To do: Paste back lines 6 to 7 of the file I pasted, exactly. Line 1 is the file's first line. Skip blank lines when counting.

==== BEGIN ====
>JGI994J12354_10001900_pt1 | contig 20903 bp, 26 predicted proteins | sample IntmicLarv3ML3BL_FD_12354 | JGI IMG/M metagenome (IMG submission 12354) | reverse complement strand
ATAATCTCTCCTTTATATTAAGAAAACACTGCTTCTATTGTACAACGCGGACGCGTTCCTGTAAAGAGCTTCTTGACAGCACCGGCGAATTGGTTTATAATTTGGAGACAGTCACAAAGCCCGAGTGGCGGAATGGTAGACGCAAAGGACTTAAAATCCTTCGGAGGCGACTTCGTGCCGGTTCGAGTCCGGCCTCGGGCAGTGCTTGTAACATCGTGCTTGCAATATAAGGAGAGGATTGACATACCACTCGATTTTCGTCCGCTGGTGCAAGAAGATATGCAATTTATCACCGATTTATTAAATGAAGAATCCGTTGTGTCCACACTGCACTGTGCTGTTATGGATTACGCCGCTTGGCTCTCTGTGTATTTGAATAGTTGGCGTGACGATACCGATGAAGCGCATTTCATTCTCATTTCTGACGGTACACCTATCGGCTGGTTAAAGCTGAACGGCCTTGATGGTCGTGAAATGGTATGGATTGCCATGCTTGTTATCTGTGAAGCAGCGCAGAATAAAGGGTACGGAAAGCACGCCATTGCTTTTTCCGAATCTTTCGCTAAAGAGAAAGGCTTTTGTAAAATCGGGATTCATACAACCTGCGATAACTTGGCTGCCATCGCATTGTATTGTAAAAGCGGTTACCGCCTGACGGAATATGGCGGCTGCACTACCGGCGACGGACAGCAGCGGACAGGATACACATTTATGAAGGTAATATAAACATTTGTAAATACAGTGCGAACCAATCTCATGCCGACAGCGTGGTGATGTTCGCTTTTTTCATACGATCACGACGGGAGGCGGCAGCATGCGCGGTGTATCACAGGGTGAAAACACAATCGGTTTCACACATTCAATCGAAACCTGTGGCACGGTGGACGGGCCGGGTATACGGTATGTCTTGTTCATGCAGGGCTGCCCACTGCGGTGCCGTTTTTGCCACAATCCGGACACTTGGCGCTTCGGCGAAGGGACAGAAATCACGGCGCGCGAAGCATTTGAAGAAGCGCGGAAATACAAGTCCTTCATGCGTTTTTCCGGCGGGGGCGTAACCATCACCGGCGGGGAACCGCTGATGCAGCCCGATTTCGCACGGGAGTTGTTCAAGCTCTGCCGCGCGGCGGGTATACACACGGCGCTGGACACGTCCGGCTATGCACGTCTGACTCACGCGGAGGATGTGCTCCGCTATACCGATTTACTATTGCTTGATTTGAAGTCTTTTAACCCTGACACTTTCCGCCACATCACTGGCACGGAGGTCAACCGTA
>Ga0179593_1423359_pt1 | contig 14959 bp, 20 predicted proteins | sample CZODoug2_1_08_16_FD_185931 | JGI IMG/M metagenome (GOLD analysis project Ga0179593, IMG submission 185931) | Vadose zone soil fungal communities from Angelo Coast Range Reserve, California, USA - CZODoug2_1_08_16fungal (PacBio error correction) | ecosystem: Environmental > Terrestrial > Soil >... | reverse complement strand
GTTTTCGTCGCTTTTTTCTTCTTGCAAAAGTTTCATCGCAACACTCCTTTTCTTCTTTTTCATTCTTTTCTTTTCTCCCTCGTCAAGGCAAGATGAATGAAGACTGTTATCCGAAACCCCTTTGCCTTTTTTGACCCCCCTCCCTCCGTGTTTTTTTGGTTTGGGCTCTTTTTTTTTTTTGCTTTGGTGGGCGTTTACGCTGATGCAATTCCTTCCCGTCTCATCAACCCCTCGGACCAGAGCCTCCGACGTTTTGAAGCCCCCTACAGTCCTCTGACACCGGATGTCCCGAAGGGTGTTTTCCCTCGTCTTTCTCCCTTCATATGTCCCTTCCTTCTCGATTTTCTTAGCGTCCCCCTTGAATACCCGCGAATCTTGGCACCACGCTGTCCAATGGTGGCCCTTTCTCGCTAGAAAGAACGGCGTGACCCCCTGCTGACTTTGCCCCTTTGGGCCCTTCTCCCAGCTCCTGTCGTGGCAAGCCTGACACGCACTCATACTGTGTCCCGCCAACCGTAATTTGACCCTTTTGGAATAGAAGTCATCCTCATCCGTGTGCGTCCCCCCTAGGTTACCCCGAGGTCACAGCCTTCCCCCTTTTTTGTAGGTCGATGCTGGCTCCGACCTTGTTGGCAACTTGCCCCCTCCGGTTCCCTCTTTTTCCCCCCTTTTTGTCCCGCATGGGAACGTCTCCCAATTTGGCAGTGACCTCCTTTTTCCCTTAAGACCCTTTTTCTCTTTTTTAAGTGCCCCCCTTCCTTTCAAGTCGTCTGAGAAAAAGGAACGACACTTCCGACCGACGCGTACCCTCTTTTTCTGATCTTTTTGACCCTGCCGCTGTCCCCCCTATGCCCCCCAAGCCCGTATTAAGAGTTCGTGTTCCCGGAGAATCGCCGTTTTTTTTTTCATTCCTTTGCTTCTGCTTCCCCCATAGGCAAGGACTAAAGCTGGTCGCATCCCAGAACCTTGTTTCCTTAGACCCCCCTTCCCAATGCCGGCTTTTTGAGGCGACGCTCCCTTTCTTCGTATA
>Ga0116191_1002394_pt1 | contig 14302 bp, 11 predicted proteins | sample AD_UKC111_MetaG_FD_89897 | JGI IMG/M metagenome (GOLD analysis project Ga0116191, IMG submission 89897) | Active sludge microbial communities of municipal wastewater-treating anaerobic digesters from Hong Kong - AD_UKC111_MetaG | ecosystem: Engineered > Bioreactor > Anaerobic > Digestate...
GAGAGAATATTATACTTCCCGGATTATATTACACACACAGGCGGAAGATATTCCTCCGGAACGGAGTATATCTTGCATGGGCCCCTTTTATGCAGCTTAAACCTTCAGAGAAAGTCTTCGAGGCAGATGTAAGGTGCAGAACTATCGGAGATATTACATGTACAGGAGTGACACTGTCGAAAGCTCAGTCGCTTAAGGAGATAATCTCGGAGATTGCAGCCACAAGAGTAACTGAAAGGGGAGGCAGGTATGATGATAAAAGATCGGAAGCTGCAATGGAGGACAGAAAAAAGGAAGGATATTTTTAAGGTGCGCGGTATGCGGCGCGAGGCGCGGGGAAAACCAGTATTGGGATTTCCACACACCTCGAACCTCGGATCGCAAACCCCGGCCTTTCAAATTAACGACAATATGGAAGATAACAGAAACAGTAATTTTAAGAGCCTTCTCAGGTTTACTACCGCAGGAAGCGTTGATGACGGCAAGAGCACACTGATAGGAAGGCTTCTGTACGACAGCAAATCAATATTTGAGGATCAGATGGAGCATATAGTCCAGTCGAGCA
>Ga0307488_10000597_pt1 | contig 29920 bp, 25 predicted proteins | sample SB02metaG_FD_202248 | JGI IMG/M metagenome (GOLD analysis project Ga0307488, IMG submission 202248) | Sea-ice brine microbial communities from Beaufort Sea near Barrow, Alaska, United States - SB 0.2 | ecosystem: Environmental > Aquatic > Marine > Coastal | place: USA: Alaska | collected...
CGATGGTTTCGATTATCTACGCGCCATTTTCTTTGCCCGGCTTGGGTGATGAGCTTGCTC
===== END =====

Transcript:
GAGAGAATATTATACTTCCCGGATTATATTACACACACAGGCGGAAGATATTCCTCCGGAACGGAGTATATCTTGCATGGGCCCCTTTTATGCAGCTTAAACCTTCAGAGAAAGTCTTCGAGGCAGATGTAAGGTGCAGAACTATCGGAGATATTACATGTACAGGAGTGACACTGTCGAAAGCTCAGTCGCTTAAGGAGATAATCTCGGAGATTGCAGCCACAAGAGTAACTGAAAGGGGAGGCAGGTATGATGATAAAAGATCGGAAGCTGCAATGGAGGACAGAAAAAAGGAAGGATATTTTTAAGGTGCGCGGTATGCGGCGCGAGGCGCGGGGAAAACCAGTATTGGGATTTCCACACACCTCGAACCTCGGATCGCAAACCCCGGCCTTTCAAATTAACGACAATATGGAAGATAACAGAAACAGTAATTTTAAGAGCCTTCTCAGGTTTACTACCGCAGGAAGCGTTGATGACGGCAAGAGCACACTGATAGGAAGGCTTCTGTACGACAGCAAATCAATATTTGAGGATCAGATGGAGCATATAGTCCAGTCGAGCA
>Ga0307488_10000597_pt1 | contig 29920 bp, 25 predicted proteins | sample SB02metaG_FD_202248 | JGI IMG/M metagenome (GOLD analysis project Ga0307488, IMG submission 202248) | Sea-ice brine microbial communities from Beaufort Sea near Barrow, Alaska, United States - SB 0.2 | ecosystem: Environmental > Aquatic > Marine > Coastal | place: USA: Alaska | collected...